You’ve got an ultra-thin, 1080p, 3D-enabled TV, a state-of-the-art surround sound system, a Blu-ray DVD player, a comfy couch, and a popcorn and soda combo that costs $2 total. You’ve also got a question: Why should I bother to go to the theater?
Your question is a good one, and it’s one that more and more home theater owners are struggling to answer. Just think about the term “home theater.” Why venture out and pay a premium when you’ve got your very own movie theater in your living room? Sure, the screen’s a bit smaller, but you don’t have to deal with yapping neighbors, shimmying down the aisle to hit the bathroom, or missing part of the movie when you do.
In this day and age, movie theaters have three things keeping them afloat: the newest movies, a huge screen, and the allure of a “night out” at the movies. The problem is, recent sales data shows that, for more and more customers, that triumvirate just isn’t enough them off of their couch. Hollywood.com statistics show that North American movie theaters counted 533 million patrons this past summer. That’s four percent fewer than last year, and the fewest since 1993. Even more troubling is that American movie theaters only sold 1.3 billion movie tickets domestically this summer. That last sentence may sound comical, but it’s all relative. Those 1.3 billion seasonal tickets are the fewest sold since 1995.
Take things from a macro to a micro scale, and the picture is just as bleak. Last month, CNN.com reported that the box-office figures for September 7 through 9 represented the worst cumulative ticket sales since September 21 through 23, 2001. If we narrow the scope even further and look at individual movies, the hits just keep on not coming. Zap2it reports that The Oogieloves in the Big Balloon Adventure, which cost over $50 million to make, turned in an anemic $448,000 and recouped less than one percent of its budget. This despite the fact the ill-fated kids flick opened up in 2,160 theaters. That gives it the dubious distinction of tallying the single worst opening weekend ever for a movie that opened in over 2,000 theaters.
So September, it seems, has produced a sort of triple-crown of box-office ineptitude. It capped the worst summer in almost two decades, yielded the worst weekend since the aftermath of 9/11, and debuted the worst-selling major release of all time. I think it’s safe to say that theaters are struggling.
One explanation might be that, for the last five years, household incomes have fallen while movie ticket prices have been on the upswing. According to the National Association of Theater Owners (NATO), average U.S. ticket prices are up 15 percent since 2007. Compare that to household incomes, which are down just under 10 percent over the same span, and you have a problematic discrepancy.
Still, despite continued economic struggles, U.S. home theater sales are on the rise. According to the Digital Entertainment Group (DEG), at-home video entertainment content netted 8.4 billion in the first half of 2012, up 1.4 percent from the same stretch in 2011. The numbers for Blu-ray disc sales were even more impressive, as they increased 13.3 percent from the previous year. Looking at these numbers, it’s clear we can’t blame the summer’s paltry box-office figures solely on the economy.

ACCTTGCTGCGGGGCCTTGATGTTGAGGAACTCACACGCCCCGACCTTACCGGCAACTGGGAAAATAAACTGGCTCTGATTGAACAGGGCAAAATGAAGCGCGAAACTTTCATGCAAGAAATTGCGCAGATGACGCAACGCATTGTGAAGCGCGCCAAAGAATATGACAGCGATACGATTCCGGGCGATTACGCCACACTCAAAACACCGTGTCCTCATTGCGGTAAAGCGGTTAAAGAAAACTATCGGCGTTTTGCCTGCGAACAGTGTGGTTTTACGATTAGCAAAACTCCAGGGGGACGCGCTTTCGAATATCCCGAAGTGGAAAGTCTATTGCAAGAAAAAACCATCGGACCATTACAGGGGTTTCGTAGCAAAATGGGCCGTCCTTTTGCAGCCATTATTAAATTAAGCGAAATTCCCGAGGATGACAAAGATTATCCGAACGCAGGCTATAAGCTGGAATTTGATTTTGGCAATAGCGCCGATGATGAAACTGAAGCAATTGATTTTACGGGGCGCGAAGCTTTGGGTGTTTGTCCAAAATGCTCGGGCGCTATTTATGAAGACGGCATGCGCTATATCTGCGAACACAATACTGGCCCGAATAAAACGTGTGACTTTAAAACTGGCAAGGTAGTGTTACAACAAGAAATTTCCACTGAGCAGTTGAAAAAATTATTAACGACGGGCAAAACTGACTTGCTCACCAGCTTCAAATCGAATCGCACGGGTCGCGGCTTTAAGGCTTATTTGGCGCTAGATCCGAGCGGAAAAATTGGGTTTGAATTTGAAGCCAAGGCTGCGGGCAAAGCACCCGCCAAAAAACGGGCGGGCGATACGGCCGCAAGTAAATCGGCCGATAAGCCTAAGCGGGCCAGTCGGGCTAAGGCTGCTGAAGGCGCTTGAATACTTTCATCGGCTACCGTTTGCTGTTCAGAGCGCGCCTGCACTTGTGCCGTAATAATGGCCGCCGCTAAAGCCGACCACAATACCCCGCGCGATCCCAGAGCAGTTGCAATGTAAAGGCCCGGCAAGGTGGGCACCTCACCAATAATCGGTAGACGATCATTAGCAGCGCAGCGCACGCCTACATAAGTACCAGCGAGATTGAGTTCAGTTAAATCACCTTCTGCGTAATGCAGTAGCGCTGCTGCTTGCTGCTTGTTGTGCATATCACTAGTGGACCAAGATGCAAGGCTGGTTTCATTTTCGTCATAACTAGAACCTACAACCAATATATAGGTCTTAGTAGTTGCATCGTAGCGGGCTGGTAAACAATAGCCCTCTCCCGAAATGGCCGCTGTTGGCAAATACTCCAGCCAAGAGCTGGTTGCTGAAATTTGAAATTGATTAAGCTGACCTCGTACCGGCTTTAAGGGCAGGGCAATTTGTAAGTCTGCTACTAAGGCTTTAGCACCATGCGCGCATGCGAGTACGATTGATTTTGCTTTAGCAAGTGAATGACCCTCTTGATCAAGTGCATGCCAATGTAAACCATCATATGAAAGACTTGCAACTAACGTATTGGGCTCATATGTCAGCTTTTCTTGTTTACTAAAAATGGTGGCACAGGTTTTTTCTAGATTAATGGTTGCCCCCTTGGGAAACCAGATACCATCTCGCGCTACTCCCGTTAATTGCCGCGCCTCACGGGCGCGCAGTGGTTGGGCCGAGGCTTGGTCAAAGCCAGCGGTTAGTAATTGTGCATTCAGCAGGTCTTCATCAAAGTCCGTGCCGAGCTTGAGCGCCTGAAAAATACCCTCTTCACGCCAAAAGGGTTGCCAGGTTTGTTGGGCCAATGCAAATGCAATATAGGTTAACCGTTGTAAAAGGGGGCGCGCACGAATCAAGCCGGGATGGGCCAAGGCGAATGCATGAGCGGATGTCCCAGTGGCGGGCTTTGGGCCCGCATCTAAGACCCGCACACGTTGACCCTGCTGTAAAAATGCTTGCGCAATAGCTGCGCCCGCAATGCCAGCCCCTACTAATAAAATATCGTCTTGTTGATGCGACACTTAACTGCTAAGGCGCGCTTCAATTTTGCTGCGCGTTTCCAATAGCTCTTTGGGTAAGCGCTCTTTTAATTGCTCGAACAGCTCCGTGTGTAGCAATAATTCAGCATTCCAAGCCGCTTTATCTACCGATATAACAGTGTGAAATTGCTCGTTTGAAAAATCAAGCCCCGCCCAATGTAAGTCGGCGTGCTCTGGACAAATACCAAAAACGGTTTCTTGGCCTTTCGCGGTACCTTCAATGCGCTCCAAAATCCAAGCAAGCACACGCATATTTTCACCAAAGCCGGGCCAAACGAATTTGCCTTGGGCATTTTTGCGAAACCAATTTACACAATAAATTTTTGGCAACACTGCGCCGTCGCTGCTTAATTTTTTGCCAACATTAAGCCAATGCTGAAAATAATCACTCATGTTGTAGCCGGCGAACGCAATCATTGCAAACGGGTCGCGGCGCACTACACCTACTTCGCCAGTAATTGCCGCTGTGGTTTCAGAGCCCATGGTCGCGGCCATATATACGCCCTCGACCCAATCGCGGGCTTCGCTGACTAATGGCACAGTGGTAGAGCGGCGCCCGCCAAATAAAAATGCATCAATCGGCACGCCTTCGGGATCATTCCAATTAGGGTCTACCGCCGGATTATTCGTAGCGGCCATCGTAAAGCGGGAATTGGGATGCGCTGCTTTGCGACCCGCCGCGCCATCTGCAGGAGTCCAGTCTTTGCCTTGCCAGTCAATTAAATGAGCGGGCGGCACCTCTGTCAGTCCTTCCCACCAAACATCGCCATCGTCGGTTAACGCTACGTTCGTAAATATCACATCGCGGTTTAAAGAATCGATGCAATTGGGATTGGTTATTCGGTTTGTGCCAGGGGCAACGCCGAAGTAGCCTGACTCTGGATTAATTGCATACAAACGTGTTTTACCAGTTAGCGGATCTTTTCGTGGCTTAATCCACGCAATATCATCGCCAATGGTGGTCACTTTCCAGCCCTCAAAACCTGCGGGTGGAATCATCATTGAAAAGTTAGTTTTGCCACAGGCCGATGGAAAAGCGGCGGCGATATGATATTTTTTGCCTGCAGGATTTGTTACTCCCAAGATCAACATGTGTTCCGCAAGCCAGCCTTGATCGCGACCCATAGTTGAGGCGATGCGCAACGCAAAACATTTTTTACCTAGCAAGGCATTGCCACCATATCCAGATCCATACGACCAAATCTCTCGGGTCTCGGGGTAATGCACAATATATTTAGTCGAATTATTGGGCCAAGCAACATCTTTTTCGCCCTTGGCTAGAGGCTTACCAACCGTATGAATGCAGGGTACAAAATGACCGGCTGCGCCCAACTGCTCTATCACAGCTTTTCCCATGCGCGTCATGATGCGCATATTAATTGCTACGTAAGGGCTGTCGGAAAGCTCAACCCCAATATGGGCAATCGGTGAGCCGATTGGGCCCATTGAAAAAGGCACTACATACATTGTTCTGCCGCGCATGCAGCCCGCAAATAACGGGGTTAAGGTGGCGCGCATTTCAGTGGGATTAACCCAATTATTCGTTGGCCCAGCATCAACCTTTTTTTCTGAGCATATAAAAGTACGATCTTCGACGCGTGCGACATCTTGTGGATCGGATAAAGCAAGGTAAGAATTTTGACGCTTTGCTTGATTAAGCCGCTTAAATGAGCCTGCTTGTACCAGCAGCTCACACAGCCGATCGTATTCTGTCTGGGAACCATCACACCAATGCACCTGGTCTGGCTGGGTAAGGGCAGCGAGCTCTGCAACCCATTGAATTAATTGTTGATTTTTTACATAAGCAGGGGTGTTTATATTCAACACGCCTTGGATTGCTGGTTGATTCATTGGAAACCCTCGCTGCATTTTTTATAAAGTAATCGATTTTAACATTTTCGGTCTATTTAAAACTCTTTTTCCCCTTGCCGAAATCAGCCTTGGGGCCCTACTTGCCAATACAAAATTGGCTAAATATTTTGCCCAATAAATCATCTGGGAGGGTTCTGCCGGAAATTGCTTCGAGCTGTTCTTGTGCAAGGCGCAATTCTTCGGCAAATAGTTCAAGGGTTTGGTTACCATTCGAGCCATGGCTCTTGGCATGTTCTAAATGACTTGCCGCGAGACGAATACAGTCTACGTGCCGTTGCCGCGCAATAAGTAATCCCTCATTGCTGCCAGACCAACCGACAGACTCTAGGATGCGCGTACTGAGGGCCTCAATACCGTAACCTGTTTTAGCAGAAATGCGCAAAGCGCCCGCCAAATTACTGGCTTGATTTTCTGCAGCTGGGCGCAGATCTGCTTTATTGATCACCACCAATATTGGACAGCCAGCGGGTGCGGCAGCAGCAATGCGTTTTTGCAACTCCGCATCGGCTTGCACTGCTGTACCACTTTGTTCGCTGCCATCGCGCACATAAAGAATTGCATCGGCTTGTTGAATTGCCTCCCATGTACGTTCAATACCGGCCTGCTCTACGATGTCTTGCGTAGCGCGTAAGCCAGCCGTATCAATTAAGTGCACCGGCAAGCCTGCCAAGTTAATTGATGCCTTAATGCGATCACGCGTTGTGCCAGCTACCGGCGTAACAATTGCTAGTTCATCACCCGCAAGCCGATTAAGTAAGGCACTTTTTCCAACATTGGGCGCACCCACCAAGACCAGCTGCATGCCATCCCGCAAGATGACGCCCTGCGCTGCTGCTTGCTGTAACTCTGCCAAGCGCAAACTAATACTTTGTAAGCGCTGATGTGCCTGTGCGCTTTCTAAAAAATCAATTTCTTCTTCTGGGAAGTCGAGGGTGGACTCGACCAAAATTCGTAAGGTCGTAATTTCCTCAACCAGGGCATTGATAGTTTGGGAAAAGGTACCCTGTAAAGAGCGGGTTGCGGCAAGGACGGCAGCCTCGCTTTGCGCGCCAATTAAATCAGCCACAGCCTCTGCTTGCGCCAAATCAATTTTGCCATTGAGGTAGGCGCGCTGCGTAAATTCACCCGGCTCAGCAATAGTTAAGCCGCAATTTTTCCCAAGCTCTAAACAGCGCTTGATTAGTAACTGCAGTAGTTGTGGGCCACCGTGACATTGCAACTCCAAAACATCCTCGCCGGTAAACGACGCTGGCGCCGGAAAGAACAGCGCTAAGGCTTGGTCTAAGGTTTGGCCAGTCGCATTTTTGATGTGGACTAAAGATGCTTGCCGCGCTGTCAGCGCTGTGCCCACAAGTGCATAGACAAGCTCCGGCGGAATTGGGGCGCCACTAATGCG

So what do we blame it on? Industry insiders offer varying explanations for why home theaters are thriving while movie theaters are slumping. Patrick Corcoran, director of media and research at the National Association of Theater Owners, told Digital Trends he attributes the discrepancy to the natural ebb and flow of public interest, saying of the theater industry’s listless September, “it was really about the popularity of what was in the box-office. We compete with other out-of-home options more than in-home options.” He went on to add that the advent of VHS tapes and DVD’s both ended up providing a boon to the industry, by increasing the public’s interest in movies. It’s an optimistic view of the situation, but as we’ve seen, the data paints a different picture.
Movie theaters have essentially been pedaling the same product for the last quarter century. Meanwhile, home theaters are advancing, literally, day-by day. The PR line is that 3D is the new wave in cinema, but a version of that technology has existed in some form or another for 60 years now. Combine that fact with the surcharge of $3 or more that most theaters tack on to your ticket for 3D and, for many moviegoers, it’s just not worth it.
There may, however, be an advance on the horizon that could inject some forward motion into the long-static movie-theater business. That technology is Dolby Atmos, a next-generation surround-sound system with a truly ubiquitous feel. Atmos has been billed as the next big thing in movies and is already being rolled out for a few select flicks. Problem is, full integration is still a ways away, and while the industry waits for Atmos to arrive in earnest, its struggles will likely continue.
If movie theaters don’t get creative and adapt to the times, they’re in danger of being left behind.
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